What makes Macanudo cigars special is that they are aged before being packed. So every cigar that you take out from a new box is already aged and ready to delight your palate.

Have an anecdote related to your cigar? We would love to hear.

Wednesday, 11 February 2015

How to Properly Smoke the La Flor Dominicana Double Ligero Chisel

Unlike many popular brands, the La Flor Dominicana was a late bloomer. In 1996, it was founded by the husband-wife duo Litto Gomez and Ines Lorenzo-Gomez in Santiago, Dominican Republic. The brand, now popular among cigar connoisseurs, offers a range of delectable flavors. One fine specimen among them is the Double Ligero Chisel.

Here’s why we think the Double Ligero Chisel is so special:

The Double Ligero Chisel is different from other offerings of this brand because it is shaped differently and there’s a special way to smoke this one. The unique chisel shape given to the cigar is not just a decorative stunt. It is there to concentrate and focus the smoke as you take a draw and as a result, the cigar you smoke is strong, flavorful, and heady -- exactly what you suppose a full-bodied cigar to be.

Second, one doesn’t have to cut the chisel. Period. Say goodbye to your precious little cigar cutter if you are going to be a Double Ligero Chisel fan for a while. So what do you do when you don’t cut? Do you light it as it is? No, but all you have to do is take the end of the chisel between your forefinger and thumb, and give a little pinch. That’s all. If you cut it, there’s is going to be a hole in the chisel, which will defeat the entire purpose of that special shape.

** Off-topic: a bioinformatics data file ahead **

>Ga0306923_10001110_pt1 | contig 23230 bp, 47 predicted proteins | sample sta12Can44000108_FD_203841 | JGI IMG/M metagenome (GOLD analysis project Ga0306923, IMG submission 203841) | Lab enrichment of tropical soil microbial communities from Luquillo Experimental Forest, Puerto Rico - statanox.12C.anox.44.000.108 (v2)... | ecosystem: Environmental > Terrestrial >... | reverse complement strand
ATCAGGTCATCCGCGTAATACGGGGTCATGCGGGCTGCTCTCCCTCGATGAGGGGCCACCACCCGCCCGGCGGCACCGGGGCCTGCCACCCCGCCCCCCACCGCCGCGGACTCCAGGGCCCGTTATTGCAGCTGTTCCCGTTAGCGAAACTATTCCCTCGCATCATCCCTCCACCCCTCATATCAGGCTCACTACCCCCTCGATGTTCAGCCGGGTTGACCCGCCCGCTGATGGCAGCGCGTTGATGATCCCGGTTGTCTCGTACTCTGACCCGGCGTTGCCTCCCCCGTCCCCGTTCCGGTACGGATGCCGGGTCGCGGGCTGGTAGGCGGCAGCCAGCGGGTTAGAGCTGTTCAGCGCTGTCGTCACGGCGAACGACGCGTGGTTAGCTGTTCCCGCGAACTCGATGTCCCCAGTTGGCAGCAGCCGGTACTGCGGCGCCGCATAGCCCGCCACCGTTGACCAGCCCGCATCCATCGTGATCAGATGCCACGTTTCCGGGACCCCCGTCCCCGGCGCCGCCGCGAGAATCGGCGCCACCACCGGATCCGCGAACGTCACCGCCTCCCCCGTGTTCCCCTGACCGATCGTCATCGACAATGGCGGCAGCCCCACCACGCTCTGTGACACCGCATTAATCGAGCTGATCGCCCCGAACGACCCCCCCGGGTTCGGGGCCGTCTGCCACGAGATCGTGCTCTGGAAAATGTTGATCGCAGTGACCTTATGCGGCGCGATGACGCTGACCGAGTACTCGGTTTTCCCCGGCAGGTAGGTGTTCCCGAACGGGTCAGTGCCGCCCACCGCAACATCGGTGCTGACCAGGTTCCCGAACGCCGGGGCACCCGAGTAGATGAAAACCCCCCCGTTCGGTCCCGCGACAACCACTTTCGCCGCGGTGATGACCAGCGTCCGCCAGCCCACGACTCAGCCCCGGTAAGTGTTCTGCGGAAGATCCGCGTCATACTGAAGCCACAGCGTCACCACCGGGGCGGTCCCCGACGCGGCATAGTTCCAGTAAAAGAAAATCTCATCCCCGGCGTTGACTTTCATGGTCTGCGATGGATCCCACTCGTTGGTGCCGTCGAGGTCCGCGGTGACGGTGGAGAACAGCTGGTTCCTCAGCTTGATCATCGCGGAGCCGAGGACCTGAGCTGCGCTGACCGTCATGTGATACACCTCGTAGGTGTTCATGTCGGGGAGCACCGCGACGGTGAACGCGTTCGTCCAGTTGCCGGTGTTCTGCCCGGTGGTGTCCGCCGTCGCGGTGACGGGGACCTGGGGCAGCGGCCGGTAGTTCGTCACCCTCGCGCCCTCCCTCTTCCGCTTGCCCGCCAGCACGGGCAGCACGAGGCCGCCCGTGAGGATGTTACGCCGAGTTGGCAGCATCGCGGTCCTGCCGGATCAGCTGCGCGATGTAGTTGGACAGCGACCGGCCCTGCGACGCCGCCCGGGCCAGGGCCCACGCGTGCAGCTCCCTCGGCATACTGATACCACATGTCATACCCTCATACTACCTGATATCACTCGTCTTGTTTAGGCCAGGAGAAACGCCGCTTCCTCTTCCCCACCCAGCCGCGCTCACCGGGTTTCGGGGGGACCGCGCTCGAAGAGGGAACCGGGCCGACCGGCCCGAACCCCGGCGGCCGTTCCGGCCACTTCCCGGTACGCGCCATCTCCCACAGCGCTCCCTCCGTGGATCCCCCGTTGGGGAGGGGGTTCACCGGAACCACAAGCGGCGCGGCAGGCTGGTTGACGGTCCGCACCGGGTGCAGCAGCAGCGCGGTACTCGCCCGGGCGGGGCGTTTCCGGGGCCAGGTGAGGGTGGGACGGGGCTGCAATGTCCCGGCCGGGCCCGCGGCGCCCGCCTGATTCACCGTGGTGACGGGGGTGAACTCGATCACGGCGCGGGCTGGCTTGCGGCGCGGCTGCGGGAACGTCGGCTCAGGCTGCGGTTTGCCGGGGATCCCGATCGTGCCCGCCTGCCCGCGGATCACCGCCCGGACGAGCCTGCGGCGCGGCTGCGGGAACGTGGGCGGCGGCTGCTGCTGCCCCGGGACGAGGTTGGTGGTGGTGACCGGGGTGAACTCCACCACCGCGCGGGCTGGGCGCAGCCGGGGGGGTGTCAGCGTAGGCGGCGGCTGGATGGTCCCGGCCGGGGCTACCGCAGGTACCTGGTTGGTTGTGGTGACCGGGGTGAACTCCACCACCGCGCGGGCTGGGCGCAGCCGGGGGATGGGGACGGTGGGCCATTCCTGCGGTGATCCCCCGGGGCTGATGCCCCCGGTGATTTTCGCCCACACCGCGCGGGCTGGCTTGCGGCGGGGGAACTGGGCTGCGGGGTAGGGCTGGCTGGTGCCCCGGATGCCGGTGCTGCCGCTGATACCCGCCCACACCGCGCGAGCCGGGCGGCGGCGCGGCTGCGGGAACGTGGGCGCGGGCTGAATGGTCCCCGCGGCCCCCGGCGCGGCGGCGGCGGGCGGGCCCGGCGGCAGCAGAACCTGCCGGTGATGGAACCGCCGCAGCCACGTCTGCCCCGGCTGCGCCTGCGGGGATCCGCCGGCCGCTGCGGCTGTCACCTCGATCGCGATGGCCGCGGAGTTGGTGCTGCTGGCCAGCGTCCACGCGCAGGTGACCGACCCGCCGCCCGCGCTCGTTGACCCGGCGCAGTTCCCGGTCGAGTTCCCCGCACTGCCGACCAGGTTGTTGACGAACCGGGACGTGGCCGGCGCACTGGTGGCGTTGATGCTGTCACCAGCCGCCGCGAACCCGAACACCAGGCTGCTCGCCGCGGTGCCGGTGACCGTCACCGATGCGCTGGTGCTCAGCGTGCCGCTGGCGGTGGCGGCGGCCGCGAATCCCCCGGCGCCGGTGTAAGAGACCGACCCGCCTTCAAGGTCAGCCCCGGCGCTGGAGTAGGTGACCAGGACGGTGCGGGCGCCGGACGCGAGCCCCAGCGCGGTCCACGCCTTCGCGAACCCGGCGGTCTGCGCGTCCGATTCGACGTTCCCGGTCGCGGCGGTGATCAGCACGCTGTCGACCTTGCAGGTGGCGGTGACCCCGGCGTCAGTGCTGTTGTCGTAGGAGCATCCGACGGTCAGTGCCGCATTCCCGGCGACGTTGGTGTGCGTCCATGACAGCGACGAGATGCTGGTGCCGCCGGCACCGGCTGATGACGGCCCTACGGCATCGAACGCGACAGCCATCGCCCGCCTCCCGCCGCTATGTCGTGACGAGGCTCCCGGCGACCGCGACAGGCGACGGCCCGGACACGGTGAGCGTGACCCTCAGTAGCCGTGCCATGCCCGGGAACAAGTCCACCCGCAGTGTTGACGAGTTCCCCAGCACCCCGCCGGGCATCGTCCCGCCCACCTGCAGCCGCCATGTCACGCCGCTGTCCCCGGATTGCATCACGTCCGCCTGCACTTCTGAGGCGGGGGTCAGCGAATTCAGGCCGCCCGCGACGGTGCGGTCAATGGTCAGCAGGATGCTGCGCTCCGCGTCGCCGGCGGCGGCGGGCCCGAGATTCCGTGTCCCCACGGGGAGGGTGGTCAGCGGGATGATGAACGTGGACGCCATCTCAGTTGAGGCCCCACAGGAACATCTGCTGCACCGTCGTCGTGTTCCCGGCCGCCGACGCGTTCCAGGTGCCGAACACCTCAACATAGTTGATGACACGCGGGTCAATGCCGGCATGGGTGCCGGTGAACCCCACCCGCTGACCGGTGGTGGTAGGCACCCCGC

When you pinch the cigar, there will be a thin slit opening at the base as the delicate wrapper leaf at the end gives way, which will direct the smoke in a concentrated path when you draw in, giving you the taste of the strongest cigar you will ever smoke in your life.

A suggestion

When do you generally smoke your cigars? Many people come home from work and take their first cigar in the evening. They begin with a mild one, and then gradually move on to a strong flavor as the night progresses, saving their favorite one for the last. Well, there’s no difference whether you take your cigar in the morning or in the evening or at any time of the day. But, your choice of the first stogie of the day will make a difference to how you perceive the taste of the subsequent ones.


The simple reason being that your palette is the most receptive when you light the first one of the day. It means, you will get the most flavor and enjoyment. As you progress to your next one, the taste from the earlier stogie will still be lingering and no matter how good it is, it won’t have the same impact as it would have had if it was smoked afresh. So, when you want to enjoy a particular stogie, make it the first one of the day, not even the third or second.

The La Flor Dominicana Double Ligero Chisel leaves a slightly sweet finish on your lips. The taste is a mix of mocha notes, savory saltiness, and the delectable hint of grass. However, the best thing you would like about this particular cigar is the unhindered smoothness that will caress your senses like a dream. From the humidors of Litto and Ines’s La Flor factories, this well aged, master of a specimen, is a must-have for you if you like to call yourself a taster of all the finest cigars in the world.

Have you tasted any of the La Flor Dominicanas ? Liked them or not, tell us your opinion in the comments section.